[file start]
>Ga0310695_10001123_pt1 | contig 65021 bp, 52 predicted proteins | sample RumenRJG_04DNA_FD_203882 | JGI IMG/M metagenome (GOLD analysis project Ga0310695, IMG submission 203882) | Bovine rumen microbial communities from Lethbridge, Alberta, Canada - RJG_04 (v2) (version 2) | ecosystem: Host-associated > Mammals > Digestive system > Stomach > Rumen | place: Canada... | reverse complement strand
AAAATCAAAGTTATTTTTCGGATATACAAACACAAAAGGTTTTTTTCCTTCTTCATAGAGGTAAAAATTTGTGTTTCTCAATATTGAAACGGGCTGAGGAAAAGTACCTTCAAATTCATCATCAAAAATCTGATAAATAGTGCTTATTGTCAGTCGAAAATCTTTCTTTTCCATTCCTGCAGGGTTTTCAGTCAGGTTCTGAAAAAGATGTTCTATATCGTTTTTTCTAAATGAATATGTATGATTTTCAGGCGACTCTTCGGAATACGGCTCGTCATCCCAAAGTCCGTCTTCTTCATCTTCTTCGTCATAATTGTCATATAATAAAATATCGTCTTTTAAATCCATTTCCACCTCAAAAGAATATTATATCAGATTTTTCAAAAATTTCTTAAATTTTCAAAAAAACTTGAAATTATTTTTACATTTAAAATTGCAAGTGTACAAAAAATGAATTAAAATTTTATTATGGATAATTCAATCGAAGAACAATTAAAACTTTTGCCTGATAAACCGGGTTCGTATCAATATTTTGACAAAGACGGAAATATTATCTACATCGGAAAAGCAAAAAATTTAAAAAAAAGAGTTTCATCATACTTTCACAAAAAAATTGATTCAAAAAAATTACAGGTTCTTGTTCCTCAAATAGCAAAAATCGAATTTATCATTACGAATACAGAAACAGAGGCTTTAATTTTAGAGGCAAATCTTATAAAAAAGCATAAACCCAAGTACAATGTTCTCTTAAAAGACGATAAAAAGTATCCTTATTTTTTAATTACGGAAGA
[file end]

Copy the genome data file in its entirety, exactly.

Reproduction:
>Ga0310695_10001123_pt1 | contig 65021 bp, 52 predicted proteins | sample RumenRJG_04DNA_FD_203882 | JGI IMG/M metagenome (GOLD analysis project Ga0310695, IMG submission 203882) | Bovine rumen microbial communities from Lethbridge, Alberta, Canada - RJG_04 (v2) (version 2) | ecosystem: Host-associated > Mammals > Digestive system > Stomach > Rumen | place: Canada... | reverse complement strand
AAAATCAAAGTTATTTTTCGGATATACAAACACAAAAGGTTTTTTTCCTTCTTCATAGAGGTAAAAATTTGTGTTTCTCAATATTGAAACGGGCTGAGGAAAAGTACCTTCAAATTCATCATCAAAAATCTGATAAATAGTGCTTATTGTCAGTCGAAAATCTTTCTTTTCCATTCCTGCAGGGTTTTCAGTCAGGTTCTGAAAAAGATGTTCTATATCGTTTTTTCTAAATGAATATGTATGATTTTCAGGCGACTCTTCGGAATACGGCTCGTCATCCCAAAGTCCGTCTTCTTCATCTTCTTCGTCATAATTGTCATATAATAAAATATCGTCTTTTAAATCCATTTCCACCTCAAAAGAATATTATATCAGATTTTTCAAAAATTTCTTAAATTTTCAAAAAAACTTGAAATTATTTTTACATTTAAAATTGCAAGTGTACAAAAAATGAATTAAAATTTTATTATGGATAATTCAATCGAAGAACAATTAAAACTTTTGCCTGATAAACCGGGTTCGTATCAATATTTTGACAAAGACGGAAATATTATCTACATCGGAAAAGCAAAAAATTTAAAAAAAAGAGTTTCATCATACTTTCACAAAAAAATTGATTCAAAAAAATTACAGGTTCTTGTTCCTCAAATAGCAAAAATCGAATTTATCATTACGAATACAGAAACAGAGGCTTTAATTTTAGAGGCAAATCTTATAAAAAAGCATAAACCCAAGTACAATGTTCTCTTAAAAGACGATAAAAAGTATCCTTATTTTTTAATTACGGAAGA